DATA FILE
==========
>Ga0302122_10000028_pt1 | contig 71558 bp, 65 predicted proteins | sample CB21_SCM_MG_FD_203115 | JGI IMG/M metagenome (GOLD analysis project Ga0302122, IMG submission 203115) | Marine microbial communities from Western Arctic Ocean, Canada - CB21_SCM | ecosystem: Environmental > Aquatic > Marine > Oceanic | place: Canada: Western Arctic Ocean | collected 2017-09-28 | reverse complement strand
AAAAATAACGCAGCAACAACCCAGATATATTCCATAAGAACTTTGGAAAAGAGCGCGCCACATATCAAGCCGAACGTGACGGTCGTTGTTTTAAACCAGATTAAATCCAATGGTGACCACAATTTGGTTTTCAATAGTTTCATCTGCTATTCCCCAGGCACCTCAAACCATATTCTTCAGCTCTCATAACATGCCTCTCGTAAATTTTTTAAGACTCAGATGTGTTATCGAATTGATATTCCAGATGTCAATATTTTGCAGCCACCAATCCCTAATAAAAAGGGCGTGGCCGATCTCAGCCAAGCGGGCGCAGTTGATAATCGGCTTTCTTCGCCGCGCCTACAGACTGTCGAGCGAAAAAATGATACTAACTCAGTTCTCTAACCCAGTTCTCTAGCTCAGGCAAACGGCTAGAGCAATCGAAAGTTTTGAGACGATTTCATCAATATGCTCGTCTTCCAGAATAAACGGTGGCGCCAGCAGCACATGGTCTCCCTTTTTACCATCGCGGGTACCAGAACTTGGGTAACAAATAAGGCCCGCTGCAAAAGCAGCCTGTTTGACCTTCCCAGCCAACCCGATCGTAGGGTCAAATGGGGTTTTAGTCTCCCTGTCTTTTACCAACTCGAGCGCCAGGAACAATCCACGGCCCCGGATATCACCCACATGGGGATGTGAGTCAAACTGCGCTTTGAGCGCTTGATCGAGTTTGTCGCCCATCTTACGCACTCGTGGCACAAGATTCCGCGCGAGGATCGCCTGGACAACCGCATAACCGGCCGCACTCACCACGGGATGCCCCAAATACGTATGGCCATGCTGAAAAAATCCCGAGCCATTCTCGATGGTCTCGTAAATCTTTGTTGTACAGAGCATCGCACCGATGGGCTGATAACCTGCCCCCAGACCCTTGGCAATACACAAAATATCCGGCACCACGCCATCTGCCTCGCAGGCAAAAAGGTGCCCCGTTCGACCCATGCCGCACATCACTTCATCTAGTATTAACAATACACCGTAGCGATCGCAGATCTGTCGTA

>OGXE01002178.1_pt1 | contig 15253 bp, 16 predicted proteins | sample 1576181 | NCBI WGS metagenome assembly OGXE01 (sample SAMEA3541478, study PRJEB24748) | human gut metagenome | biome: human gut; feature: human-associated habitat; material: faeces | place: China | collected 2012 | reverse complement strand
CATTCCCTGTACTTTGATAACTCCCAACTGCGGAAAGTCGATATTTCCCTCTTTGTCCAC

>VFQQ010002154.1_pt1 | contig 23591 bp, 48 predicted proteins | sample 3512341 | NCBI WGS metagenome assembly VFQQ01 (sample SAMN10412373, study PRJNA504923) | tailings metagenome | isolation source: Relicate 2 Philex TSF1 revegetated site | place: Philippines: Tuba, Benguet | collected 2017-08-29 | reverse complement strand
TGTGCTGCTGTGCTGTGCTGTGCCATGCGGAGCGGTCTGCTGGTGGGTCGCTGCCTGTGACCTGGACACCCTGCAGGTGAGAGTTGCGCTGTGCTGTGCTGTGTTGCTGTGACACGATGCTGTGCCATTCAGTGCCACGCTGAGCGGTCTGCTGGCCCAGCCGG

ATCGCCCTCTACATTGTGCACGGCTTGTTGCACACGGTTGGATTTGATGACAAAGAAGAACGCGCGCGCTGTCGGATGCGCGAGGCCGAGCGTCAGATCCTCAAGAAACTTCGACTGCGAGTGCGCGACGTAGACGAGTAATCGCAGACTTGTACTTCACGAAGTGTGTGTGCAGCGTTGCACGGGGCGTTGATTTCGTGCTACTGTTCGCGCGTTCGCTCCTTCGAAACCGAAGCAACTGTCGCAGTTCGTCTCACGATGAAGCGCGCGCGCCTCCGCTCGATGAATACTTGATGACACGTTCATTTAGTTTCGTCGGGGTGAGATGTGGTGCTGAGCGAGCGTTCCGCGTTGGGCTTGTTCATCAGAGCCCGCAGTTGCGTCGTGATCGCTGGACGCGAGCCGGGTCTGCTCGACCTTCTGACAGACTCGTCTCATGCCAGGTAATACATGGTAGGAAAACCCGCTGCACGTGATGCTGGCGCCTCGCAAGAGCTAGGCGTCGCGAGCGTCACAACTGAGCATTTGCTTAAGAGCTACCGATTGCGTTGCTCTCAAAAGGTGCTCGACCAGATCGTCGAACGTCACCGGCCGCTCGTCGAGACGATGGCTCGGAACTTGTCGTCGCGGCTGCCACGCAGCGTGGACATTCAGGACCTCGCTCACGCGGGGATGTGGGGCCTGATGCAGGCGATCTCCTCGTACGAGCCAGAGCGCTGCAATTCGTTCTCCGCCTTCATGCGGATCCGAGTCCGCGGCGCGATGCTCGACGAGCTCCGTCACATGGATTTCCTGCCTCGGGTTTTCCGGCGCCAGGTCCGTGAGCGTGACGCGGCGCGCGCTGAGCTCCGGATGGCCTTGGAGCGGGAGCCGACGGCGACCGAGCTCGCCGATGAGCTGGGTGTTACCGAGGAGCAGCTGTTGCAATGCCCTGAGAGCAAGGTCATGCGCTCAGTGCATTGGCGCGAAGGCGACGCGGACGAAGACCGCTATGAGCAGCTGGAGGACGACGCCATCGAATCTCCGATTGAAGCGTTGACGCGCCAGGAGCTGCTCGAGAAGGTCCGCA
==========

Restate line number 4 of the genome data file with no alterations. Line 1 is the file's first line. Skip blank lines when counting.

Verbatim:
CATTCCCTGTACTTTGATAACTCCCAACTGCGGAAAGTCGATATTTCCCTCTTTGTCCAC